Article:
Obviously food is linked to health, but there's always been that "other" realm, where healthy foods become "health foods." I never pay much attention to them, but they're always in the background of the food world. But today one of them finally made sense: vinegar.
I was finishing my morning coffee and reading Storey's Guide to Raising Chickens. Deep in the chapter on chicken care was a section on antibiotics. Antibiotics kill all biotics, good and bad. So the author recommended avoiding them and encouraging the growth of good microflora and probiotics in your chickens. She then explained that old farmers would put apple cider vinegar into their chicken's water to help their health. This is because harmful bacteria thrive in the pH range of 7-9, while probiotic bacteria live best in a pH of 5-7. So the vinegar would lower the pH in the chicken's body, making it less susceptible to the growth of pathogens.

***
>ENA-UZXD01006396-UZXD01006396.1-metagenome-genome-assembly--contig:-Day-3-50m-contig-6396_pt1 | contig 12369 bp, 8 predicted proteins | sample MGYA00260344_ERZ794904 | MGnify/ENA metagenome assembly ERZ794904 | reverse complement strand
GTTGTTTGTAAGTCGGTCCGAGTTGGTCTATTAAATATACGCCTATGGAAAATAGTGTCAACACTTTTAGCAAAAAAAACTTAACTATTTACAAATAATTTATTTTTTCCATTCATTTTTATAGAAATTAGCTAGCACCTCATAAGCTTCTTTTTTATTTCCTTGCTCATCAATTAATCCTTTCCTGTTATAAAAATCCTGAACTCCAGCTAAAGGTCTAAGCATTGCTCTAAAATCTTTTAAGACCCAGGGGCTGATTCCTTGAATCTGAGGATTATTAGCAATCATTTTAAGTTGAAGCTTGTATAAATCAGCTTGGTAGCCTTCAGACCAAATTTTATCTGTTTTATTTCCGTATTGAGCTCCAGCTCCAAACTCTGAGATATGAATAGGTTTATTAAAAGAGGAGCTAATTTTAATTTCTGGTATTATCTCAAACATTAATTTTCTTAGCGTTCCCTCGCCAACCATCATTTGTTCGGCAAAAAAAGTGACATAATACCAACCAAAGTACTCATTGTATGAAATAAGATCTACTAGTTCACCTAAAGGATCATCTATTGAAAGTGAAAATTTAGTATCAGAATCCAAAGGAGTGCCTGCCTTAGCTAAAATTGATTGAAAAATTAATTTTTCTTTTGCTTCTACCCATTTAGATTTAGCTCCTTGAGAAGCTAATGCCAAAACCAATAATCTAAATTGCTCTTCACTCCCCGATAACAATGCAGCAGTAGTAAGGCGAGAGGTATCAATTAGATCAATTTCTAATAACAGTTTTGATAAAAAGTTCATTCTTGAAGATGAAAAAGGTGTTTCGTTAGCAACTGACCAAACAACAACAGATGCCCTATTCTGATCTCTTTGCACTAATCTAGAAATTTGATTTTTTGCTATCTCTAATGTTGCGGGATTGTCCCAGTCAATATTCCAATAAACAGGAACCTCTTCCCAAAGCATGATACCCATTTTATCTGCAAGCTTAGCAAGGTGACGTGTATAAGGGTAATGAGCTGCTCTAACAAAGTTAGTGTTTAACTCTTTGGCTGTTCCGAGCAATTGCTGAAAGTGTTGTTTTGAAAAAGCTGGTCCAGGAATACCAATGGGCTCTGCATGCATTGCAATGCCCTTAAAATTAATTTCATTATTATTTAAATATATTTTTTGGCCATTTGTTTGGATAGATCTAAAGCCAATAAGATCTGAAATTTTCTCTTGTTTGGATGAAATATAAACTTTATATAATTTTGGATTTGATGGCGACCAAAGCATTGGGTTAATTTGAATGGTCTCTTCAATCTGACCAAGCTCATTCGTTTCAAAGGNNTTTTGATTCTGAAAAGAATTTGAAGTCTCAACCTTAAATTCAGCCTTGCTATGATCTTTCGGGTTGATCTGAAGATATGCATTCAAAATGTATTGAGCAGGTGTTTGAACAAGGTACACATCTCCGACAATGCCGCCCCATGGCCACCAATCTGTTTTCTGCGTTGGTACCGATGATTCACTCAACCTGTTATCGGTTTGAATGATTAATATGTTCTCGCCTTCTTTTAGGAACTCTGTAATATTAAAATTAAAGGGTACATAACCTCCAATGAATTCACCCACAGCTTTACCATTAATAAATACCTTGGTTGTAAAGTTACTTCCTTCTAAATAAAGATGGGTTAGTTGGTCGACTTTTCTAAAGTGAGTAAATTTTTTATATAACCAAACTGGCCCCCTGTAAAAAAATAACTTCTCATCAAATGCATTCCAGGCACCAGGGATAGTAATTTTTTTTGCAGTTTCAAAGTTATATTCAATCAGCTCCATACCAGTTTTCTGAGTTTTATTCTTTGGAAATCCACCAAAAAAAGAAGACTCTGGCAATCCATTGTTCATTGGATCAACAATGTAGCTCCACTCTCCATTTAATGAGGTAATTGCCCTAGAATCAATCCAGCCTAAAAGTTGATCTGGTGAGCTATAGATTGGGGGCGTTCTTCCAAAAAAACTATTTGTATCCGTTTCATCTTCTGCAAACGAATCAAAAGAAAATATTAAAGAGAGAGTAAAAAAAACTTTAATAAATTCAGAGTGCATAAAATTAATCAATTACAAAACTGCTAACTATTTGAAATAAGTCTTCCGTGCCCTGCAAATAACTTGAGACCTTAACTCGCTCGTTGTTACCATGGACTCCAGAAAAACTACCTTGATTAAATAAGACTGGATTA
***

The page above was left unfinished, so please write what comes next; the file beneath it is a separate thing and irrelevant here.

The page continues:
It's amazing to find out the science behind all those old vinegar remedies and cures. Vinegar itself isn't a cure, it just encourages an environment that's both hostile to bad bacterial and beneficial to probiotic bacteria.
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2 comments :
This reminded of an NPR story where they included a vinegar soaked roasted chicken recipe. The story is really about Chef Boyardee, and it's pretty interesting.
The history and usage of vinegar is an amazing story. I once saw a cable TV show (History channel?) about the restoration of a WWII fighter recovered from a watery grave. As part of the restoration process, metal parts were soaked in vinegar -- which is a benign solvent. I've cleaned metal parts with a soaking in vinegar. And on Wiki, the uses for vinegar include: culinary, medical, cleaning, agricultural & horticultural.
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